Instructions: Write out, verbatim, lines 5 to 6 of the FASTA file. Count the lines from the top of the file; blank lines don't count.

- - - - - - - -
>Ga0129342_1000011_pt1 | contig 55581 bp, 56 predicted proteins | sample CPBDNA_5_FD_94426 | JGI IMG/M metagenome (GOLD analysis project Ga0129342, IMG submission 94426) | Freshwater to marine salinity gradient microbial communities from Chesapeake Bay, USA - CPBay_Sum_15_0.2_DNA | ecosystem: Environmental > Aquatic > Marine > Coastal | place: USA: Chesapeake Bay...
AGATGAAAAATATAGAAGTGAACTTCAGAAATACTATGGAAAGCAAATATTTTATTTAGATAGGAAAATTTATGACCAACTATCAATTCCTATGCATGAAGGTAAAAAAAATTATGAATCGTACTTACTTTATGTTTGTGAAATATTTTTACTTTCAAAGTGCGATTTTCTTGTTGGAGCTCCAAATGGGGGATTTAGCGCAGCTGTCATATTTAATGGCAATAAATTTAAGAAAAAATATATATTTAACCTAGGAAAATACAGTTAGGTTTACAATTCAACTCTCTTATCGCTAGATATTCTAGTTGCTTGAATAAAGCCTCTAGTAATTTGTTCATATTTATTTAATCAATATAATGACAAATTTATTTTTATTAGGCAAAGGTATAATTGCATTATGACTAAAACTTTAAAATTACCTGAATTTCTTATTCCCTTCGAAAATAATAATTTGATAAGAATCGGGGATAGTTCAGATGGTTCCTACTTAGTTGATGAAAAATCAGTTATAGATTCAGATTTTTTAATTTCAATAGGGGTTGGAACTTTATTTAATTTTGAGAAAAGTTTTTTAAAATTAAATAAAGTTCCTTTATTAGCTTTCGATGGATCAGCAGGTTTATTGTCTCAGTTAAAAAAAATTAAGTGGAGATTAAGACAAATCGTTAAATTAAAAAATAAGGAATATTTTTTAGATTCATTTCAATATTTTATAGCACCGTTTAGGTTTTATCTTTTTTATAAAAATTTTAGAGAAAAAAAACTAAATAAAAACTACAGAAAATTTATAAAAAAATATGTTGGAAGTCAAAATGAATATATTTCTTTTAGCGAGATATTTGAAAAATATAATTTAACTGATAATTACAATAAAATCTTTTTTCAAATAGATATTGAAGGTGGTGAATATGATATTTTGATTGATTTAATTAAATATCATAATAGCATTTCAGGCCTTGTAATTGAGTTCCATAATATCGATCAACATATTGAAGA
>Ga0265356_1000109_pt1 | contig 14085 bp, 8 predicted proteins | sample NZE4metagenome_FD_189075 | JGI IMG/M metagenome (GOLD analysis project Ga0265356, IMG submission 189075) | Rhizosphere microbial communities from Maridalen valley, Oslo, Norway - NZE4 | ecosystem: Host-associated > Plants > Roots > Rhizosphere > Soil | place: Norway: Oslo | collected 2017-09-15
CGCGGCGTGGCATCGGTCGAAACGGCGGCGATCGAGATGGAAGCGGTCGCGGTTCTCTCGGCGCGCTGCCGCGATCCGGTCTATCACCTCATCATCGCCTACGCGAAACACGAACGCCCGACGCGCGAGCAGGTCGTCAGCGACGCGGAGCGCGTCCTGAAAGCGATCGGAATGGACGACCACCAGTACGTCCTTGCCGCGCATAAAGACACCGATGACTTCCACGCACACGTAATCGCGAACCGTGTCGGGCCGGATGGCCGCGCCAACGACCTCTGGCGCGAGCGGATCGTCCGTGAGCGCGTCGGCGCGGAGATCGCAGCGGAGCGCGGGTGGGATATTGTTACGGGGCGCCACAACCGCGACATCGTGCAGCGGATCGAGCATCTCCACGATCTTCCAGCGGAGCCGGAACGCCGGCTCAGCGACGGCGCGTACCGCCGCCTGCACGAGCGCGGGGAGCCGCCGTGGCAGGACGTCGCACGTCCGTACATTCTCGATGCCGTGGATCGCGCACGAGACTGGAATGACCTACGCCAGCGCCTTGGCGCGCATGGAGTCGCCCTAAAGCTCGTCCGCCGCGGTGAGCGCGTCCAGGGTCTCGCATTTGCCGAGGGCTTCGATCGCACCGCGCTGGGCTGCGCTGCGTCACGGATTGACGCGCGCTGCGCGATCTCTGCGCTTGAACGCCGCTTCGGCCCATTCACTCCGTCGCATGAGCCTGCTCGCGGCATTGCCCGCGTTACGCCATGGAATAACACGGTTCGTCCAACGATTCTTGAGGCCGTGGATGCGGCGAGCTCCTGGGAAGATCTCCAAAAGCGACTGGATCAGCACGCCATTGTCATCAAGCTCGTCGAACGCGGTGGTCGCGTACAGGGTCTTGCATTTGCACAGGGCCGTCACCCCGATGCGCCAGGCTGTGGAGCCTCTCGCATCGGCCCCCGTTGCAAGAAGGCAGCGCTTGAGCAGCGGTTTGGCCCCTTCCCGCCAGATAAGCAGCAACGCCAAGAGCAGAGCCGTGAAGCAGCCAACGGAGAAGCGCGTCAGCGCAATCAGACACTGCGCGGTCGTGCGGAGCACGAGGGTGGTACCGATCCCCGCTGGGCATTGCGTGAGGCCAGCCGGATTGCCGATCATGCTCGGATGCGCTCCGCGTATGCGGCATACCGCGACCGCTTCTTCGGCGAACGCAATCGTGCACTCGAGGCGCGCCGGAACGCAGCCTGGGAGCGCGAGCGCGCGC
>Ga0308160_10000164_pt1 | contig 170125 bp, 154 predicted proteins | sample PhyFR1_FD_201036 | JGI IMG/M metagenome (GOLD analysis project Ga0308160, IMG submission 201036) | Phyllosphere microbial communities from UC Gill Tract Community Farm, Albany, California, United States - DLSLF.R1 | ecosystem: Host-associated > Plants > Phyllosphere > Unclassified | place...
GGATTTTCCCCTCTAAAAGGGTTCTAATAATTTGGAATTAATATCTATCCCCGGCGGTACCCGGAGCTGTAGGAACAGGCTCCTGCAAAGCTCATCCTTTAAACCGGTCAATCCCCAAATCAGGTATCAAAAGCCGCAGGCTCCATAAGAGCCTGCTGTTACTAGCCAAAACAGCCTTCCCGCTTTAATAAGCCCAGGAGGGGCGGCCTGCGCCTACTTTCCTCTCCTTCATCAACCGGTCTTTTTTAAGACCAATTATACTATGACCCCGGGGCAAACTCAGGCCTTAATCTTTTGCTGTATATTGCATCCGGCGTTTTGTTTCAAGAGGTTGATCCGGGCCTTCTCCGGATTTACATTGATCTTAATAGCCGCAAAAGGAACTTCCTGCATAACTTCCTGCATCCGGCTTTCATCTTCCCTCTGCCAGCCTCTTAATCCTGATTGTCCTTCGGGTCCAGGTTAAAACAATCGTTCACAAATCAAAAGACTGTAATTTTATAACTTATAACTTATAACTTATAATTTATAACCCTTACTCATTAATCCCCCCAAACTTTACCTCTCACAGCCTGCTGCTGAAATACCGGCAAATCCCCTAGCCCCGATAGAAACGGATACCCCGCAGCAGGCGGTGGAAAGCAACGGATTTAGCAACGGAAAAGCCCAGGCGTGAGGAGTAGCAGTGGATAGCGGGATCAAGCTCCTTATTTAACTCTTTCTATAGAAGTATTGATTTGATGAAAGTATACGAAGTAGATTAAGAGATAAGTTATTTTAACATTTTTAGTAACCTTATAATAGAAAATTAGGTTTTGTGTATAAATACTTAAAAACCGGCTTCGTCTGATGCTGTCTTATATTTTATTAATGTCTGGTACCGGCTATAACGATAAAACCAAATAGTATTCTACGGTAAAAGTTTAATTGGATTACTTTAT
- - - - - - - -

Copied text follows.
>Ga0308160_10000164_pt1 | contig 170125 bp, 154 predicted proteins | sample PhyFR1_FD_201036 | JGI IMG/M metagenome (GOLD analysis project Ga0308160, IMG submission 201036) | Phyllosphere microbial communities from UC Gill Tract Community Farm, Albany, California, United States - DLSLF.R1 | ecosystem: Host-associated > Plants > Phyllosphere > Unclassified | place...
GGATTTTCCCCTCTAAAAGGGTTCTAATAATTTGGAATTAATATCTATCCCCGGCGGTACCCGGAGCTGTAGGAACAGGCTCCTGCAAAGCTCATCCTTTAAACCGGTCAATCCCCAAATCAGGTATCAAAAGCCGCAGGCTCCATAAGAGCCTGCTGTTACTAGCCAAAACAGCCTTCCCGCTTTAATAAGCCCAGGAGGGGCGGCCTGCGCCTACTTTCCTCTCCTTCATCAACCGGTCTTTTTTAAGACCAATTATACTATGACCCCGGGGCAAACTCAGGCCTTAATCTTTTGCTGTATATTGCATCCGGCGTTTTGTTTCAAGAGGTTGATCCGGGCCTTCTCCGGATTTACATTGATCTTAATAGCCGCAAAAGGAACTTCCTGCATAACTTCCTGCATCCGGCTTTCATCTTCCCTCTGCCAGCCTCTTAATCCTGATTGTCCTTCGGGTCCAGGTTAAAACAATCGTTCACAAATCAAAAGACTGTAATTTTATAACTTATAACTTATAACTTATAATTTATAACCCTTACTCATTAATCCCCCCAAACTTTACCTCTCACAGCCTGCTGCTGAAATACCGGCAAATCCCCTAGCCCCGATAGAAACGGATACCCCGCAGCAGGCGGTGGAAAGCAACGGATTTAGCAACGGAAAAGCCCAGGCGTGAGGAGTAGCAGTGGATAGCGGGATCAAGCTCCTTATTTAACTCTTTCTATAGAAGTATTGATTTGATGAAAGTATACGAAGTAGATTAAGAGATAAGTTATTTTAACATTTTTAGTAACCTTATAATAGAAAATTAGGTTTTGTGTATAAATACTTAAAAACCGGCTTCGTCTGATGCTGTCTTATATTTTATTAATGTCTGGTACCGGCTATAACGATAAAACCAAATAGTATTCTACGGTAAAAGTTTAATTGGATTACTTTAT